my $gotend    = $red   . substr($got   , $char) . $reset;
	my $wantedend = $red   . substr($wanted, $char) . $reset;

	# make the start turn green on and off
	$start =~ s/\n/$reset\n$green/g;

	# make the ends turn red on and off
	$gotend    =~ s/\n/$reset\n$red/g;
	$wantedend =~ s/\n/$reset\n$red/g;

	# rebuild the strings
	$got    = $start . $gotend;
	$wanted = $start . $wantedend;

    return "$type is:\n" .
           "$got\nnot:\n$wanted\nas expected"

# forget all expected and got data

sub reset
    my $self = shift;
    @$self = ($self->[0], '', []);

sub got
    my $self = shift;
    return $self->[1];

sub wanted
    my $self = shift;
    return $self->[2];

sub type
    my $self = shift;
    return $self->[0];

# tie interface

sub PRINT  {
    my $self = shift;
    $self->[1] .= join '', @_;

    my($class, $type) = @_;

    my $self = bless [$type], $class;

    return $self;

sub READ {}
sub GETC {}
sub FILENO {}


--- NEW FILE: Module.pm ---
package Test::Builder::Module;

use Test::Builder;

require Exporter;
@ISA = qw(Exporter);

$VERSION = '0.02';

use strict;

# 5.004's Exporter doesn't have export_to_level.
my $_export_to_level = sub {
      my $pkg = shift;
      my $level = shift;
      (undef) = shift;                  # redundant arg
      my $callpkg = caller($level);
      $pkg->export($callpkg, @_);

=head1 NAME

Test::Builder::Module - Base class for test modules


  # Emulates Test::Simple
  package Your::Module;

  my $CLASS = __PACKAGE__;

  use base 'Test::Builder::Module';
  @EXPORT = qw(ok);

  sub ok ($;$) {
      my $tb = $CLASS->builder;
      return $tb->ok(@_);


This is a superclass for Test::Builder-based modules.  It provides a
handful of common functionality and a method of getting at the underlying
Test::Builder object.

=head2 Importing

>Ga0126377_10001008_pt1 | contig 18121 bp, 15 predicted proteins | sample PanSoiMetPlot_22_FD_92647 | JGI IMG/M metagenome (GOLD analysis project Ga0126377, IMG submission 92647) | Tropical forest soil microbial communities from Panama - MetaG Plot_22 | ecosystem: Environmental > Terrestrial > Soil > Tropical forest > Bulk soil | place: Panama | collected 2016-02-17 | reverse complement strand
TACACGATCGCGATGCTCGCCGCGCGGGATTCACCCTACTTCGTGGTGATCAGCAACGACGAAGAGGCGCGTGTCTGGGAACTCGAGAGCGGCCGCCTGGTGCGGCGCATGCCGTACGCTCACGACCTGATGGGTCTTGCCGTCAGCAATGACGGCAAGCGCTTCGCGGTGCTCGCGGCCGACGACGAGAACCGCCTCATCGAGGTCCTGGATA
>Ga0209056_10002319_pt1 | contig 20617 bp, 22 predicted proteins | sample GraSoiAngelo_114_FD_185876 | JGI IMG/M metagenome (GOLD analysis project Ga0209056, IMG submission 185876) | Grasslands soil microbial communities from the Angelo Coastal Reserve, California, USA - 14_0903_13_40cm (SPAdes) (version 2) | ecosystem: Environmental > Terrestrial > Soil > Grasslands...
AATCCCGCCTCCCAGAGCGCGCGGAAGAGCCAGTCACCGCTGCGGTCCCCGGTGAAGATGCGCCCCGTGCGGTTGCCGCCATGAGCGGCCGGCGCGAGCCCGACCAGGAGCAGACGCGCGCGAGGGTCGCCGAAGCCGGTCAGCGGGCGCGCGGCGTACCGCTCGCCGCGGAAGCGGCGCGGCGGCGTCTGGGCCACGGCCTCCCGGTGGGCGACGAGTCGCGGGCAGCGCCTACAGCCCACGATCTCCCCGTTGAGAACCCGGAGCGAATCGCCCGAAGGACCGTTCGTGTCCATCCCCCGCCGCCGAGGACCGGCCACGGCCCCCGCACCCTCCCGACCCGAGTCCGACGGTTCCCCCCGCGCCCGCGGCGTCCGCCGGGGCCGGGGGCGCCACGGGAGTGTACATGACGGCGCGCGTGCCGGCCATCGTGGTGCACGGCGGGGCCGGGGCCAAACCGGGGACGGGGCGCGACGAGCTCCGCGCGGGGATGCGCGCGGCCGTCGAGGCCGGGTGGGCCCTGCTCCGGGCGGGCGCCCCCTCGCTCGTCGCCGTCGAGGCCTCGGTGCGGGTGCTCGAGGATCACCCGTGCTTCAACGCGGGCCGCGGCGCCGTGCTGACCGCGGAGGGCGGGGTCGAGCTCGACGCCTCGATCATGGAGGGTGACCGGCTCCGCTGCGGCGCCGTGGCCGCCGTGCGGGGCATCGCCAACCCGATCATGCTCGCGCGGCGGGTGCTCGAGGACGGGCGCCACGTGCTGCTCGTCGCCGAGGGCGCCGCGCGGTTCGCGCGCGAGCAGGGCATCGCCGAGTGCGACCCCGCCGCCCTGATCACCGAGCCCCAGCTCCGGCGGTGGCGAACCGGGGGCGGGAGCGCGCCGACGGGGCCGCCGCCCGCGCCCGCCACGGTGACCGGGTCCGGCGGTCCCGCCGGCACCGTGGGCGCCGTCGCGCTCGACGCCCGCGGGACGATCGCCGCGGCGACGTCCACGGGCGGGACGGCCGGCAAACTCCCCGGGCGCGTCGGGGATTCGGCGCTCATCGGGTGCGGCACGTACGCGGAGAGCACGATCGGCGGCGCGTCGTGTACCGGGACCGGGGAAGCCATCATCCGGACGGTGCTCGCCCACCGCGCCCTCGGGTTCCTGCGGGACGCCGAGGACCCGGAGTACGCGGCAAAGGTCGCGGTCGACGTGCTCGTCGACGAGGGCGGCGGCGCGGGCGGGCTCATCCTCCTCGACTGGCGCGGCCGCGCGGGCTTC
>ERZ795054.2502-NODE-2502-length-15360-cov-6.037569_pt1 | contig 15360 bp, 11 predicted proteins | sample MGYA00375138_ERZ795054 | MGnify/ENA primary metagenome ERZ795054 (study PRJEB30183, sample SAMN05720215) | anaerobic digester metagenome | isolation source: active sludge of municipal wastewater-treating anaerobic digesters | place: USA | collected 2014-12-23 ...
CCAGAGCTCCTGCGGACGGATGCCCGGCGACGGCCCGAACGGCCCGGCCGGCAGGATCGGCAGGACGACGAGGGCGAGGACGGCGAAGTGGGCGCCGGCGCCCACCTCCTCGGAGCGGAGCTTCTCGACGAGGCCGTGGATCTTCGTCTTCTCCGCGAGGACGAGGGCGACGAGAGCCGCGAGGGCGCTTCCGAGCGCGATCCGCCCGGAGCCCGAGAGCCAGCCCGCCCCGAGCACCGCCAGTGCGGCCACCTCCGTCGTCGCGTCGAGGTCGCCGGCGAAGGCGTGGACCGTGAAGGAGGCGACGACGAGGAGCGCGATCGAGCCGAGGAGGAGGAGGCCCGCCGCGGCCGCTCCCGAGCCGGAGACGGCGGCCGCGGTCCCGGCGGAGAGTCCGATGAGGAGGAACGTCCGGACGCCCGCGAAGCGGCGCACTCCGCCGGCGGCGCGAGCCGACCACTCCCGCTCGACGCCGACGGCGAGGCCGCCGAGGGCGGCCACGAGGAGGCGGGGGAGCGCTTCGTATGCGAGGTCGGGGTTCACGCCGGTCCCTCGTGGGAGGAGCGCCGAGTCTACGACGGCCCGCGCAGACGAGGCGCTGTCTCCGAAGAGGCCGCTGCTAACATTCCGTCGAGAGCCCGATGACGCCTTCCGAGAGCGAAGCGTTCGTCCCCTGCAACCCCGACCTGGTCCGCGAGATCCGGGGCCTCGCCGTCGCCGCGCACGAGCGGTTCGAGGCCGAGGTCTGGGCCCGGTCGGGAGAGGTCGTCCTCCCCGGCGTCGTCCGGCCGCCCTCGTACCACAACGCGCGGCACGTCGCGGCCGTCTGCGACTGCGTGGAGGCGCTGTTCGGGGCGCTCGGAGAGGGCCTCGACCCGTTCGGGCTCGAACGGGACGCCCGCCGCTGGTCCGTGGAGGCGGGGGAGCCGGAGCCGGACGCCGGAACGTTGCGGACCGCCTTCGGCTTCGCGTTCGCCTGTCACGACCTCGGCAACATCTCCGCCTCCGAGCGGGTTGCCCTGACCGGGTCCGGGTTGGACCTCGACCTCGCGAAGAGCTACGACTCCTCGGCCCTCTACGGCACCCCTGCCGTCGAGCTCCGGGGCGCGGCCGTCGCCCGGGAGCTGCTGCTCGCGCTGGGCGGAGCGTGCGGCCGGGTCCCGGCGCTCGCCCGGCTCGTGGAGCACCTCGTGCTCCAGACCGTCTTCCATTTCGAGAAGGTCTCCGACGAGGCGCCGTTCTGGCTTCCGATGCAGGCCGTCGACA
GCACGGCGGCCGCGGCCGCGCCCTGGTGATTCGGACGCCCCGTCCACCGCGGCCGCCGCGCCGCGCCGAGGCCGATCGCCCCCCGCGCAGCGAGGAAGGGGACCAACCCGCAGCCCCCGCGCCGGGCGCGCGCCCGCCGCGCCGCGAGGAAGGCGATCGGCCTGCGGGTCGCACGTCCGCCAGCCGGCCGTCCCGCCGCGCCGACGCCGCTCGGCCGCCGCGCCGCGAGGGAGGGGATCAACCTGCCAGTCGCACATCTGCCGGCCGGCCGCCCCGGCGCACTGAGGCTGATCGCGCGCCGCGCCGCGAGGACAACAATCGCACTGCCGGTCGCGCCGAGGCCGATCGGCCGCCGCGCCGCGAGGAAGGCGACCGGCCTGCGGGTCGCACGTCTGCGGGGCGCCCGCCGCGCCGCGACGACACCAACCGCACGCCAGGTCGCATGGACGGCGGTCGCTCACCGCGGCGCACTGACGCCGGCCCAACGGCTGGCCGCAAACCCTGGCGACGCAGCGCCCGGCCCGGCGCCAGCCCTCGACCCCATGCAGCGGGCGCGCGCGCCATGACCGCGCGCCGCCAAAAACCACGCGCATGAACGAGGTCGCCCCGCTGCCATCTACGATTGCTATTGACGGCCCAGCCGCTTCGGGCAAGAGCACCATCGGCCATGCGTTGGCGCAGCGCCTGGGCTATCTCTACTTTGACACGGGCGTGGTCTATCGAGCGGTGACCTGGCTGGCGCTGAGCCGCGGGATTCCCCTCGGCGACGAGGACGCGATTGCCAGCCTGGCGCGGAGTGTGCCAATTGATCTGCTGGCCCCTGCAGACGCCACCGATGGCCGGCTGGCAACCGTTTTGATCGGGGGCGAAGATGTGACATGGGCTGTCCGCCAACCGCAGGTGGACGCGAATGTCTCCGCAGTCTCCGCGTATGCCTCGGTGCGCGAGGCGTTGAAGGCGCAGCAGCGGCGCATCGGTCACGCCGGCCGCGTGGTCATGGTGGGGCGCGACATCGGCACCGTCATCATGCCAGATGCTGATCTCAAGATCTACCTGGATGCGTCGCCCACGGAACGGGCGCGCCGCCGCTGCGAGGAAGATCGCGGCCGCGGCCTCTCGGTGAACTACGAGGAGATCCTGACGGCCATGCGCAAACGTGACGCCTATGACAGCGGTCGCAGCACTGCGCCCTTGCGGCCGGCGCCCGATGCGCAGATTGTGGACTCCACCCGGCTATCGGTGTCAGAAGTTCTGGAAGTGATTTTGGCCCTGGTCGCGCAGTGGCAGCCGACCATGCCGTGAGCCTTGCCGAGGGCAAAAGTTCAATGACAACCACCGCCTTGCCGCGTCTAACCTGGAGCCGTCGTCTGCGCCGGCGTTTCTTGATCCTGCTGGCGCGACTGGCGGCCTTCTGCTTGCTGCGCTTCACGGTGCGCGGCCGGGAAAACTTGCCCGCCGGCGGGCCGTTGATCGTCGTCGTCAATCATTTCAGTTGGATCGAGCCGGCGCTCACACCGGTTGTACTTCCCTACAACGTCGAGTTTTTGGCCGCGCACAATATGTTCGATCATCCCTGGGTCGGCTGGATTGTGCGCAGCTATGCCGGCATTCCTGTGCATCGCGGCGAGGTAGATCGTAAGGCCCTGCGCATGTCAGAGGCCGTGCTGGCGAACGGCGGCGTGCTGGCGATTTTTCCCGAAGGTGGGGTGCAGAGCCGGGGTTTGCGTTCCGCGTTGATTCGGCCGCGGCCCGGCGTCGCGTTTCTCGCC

Test::Builder::Module is a subclass of Exporter which means your
module is also a subclass of Exporter.  @EXPORT, @EXPORT_OK, etc...
all act normally.

A few methods are provided to do the C<use Your::Module tests => 23> part
for you.

=head3 import

Test::Builder::Module provides an import() method which acts in the
same basic way as Test::More's, setting the plan and controling
exporting of functions and variables.  This allows your module to set
the plan independent of Test::More.

All arguments passed to import() are passed onto 
C<< Your::Module->builder->plan() >> with the exception of 
C<import =>[qw(things to import)]>.

    use Your::Module import => [qw(this that)], tests => 23;

says to import the functions this() and that() as well as set the plan
to be 23 tests.

import() also sets the exported_to() attribute of your builder to be
the caller of the import() function.

Additional behaviors can be added to your import() method by overriding


sub import {
    my($class) = shift;

    my $test = $class->builder;

    my $caller = caller;


    my(@imports) = $class->_strip_imports(\@_);


    $class->$_export_to_level(1, $class, @imports);

sub _strip_imports {
    my $class = shift;
    my $list  = shift;

    my @imports = ();
    my @other   = ();
    my $idx = 0;
    while( $idx <= $#{$list} ) {
        my $item = $list->[$idx];

        if( defined $item and $item eq 'import' ) {
            push @imports, @{$list->[$idx+1]};
        else {
            push @other, $item;


    @$list = @other;

    return @imports;

=head3 import_extra


import_extra() is called by import().  It provides an opportunity for you
to add behaviors to your module based on its import list.

Any extra arguments which shouldn't be passed on to plan() should be 
stripped off by this method.

See Test::More for an example of its use.

B<NOTE> This mechanism is I<VERY ALPHA AND LIKELY TO CHANGE> as it
feels like a bit of an ugly hack in its current form.


sub import_extra {}

=head2 Builder

Test::Builder::Module provides some methods of getting at the underlying
Test::Builder object.

=head3 builder

  my $builder = Your::Class->builder;

This method returns the Test::Builder object associated with Your::Class.
It is not a constructor so you can call it as often as you like.

This is the preferred way to get the Test::Builder object.  You should
I<not> get it via C<< Test::Builder->new >> as was previously

The object returned by builder() may change at runtime so you should
call builder() inside each function rather than store it in a global.

  sub ok {
      my $builder = Your::Class->builder;

      return $builder->ok(@_);


sub builder {
    return Test::Builder->new;